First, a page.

“I am honored and humbled to be joining the University of Tennessee to lead the Tickle College of Engineering,” said Terpenny. “The college has been on a wonderful trajectory of growth and impact over the last decade. I am looking forward to contributing to and cultivating an inspired and passionate culture that is driven by a common mission to continuously learn, to innovate, and to contribute … for the good of one another, our community, indeed, for the world.”

Along with the growth in enrollment and research, the Tickle College of Engineering has also been improving its resources. In 2012, the Min H. Kao Electrical Engineering and Computer Science Building opened, followed by the John D. Tickle Engineering Building the next year. The college is currently constructing a $129 million engineering complex that will house its top-ranked nuclear engineering program and laboratories for advanced engineering research.

A $200 million fundraising campaign led to the naming of the college and the Min H. Kao Department of Electrical Engineering and Computer Science, in addition to several endowed professorships and named professors of practice. The campaign also allowed the college to make improvements to existing student, laboratory, and classroom spaces.

In recent years, the college has strengthened its relationship with several key partners, including Oak Ridge National Laboratory. That collaboration has produced doctoral programs in energy science and data science through the Bredesen Center for Interdisciplinary Research and Graduate Education. It also led to the establishment of the $259 million IACMI—The Composites Institute, and supports the UT-ORNL Governor’s Chair program, with 11 of the 16 Governor’s Chairs serving in the college.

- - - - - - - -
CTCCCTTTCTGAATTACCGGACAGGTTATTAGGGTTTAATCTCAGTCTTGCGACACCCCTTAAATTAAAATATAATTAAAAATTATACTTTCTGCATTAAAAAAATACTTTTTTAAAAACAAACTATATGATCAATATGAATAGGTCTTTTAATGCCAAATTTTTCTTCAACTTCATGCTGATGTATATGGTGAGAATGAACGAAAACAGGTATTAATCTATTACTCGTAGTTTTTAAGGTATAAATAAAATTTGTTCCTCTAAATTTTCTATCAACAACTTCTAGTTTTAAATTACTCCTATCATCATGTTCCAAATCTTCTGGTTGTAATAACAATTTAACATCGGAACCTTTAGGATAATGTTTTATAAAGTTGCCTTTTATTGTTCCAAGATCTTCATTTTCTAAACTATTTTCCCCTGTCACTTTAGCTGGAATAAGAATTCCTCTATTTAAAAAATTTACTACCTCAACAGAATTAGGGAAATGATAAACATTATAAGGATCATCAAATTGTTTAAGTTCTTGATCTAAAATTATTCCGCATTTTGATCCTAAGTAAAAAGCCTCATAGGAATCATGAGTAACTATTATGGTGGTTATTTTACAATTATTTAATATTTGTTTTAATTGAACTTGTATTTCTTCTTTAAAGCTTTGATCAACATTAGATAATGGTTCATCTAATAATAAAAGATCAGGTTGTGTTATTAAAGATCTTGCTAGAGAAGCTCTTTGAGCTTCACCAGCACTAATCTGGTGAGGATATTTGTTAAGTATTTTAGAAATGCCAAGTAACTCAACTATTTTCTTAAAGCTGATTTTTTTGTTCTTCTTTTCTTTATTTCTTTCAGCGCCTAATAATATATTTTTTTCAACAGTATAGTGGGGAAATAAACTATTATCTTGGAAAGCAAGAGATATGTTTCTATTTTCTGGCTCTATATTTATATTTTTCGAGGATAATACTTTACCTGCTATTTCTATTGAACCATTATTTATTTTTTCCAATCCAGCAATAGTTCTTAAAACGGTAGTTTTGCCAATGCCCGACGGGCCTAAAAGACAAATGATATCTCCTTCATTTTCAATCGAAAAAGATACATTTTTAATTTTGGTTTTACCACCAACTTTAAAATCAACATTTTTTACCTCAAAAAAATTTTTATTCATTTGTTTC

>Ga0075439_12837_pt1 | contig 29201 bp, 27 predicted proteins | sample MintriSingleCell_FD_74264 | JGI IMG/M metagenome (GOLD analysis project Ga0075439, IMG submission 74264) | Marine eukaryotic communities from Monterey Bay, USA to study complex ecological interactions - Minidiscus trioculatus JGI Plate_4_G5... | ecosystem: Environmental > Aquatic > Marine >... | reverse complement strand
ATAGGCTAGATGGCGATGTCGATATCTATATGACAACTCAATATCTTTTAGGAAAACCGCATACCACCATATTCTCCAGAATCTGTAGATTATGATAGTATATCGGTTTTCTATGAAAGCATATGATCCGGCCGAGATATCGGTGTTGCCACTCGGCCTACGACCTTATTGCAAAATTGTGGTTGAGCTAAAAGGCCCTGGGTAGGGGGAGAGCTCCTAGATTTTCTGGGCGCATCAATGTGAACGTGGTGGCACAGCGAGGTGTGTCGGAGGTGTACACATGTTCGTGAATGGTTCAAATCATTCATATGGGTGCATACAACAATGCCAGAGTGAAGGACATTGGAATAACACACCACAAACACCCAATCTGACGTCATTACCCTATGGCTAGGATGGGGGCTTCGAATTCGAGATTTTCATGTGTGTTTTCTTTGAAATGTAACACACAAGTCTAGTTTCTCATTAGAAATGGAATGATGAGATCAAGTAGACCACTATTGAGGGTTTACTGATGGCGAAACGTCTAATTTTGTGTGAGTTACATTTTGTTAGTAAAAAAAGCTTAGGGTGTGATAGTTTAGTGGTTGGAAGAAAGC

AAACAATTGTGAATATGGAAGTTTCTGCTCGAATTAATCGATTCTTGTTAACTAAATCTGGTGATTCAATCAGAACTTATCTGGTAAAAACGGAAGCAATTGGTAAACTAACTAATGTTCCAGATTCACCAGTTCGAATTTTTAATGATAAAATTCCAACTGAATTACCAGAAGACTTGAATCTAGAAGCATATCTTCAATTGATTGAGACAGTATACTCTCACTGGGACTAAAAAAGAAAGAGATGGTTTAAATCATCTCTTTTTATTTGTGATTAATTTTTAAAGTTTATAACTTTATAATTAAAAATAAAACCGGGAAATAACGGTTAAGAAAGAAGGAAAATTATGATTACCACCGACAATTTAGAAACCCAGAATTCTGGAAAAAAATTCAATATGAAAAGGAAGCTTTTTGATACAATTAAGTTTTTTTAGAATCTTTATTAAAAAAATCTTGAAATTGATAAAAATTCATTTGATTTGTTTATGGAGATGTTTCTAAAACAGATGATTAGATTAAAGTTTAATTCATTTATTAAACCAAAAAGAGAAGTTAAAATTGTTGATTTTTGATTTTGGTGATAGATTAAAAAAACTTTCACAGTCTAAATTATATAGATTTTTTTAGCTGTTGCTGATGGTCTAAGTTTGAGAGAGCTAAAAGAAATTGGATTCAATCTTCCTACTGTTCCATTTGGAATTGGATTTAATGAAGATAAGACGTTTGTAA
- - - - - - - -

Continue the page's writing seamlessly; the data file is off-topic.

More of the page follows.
On campus, engineering has teamed up with other colleges on a number of high-profile projects, including a pair of health care initiatives with the College of Nursing, the establishment of the Heath Integrated Business and Engineering program with the Haslam College of Business, and a societal impact study with the College of Social Work.

Terpenny will succeed Interim Dean Mark Dean, who took over from Interim Dean Lynne Parker when she accepted the position of assistant director of artificial intelligence for the White House Office of Science and Technology Policy. Interim Chancellor Wayne T. Davis served as Dean of the Tickle College of Engineering for 10 years, until May 2018 when he postponed retirement to serve as Interim Chancellor.